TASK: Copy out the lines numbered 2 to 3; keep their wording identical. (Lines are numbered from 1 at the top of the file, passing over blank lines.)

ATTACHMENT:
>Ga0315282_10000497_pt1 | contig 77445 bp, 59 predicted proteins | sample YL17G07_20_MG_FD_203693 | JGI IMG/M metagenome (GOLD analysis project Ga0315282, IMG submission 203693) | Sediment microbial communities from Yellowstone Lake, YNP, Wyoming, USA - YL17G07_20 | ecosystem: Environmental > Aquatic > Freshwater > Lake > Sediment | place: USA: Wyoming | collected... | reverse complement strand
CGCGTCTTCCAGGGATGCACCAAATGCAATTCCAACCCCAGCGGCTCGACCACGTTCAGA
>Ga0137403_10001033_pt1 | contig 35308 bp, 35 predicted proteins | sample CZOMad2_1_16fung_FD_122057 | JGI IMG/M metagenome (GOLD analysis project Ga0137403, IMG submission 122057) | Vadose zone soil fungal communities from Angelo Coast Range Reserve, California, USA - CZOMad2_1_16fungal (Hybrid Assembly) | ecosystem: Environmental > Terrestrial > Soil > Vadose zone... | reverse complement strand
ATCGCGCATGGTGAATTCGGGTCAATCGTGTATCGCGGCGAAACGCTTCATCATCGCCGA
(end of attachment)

CGCGTCTTCCAGGGATGCACCAAATGCAATTCCAACCCCAGCGGCTCGACCACGTTCAGA
>Ga0137403_10001033_pt1 | contig 35308 bp, 35 predicted proteins | sample CZOMad2_1_16fung_FD_122057 | JGI IMG/M metagenome (GOLD analysis project Ga0137403, IMG submission 122057) | Vadose zone soil fungal communities from Angelo Coast Range Reserve, California, USA - CZOMad2_1_16fungal (Hybrid Assembly) | ecosystem: Environmental > Terrestrial > Soil > Vadose zone... | reverse complement strand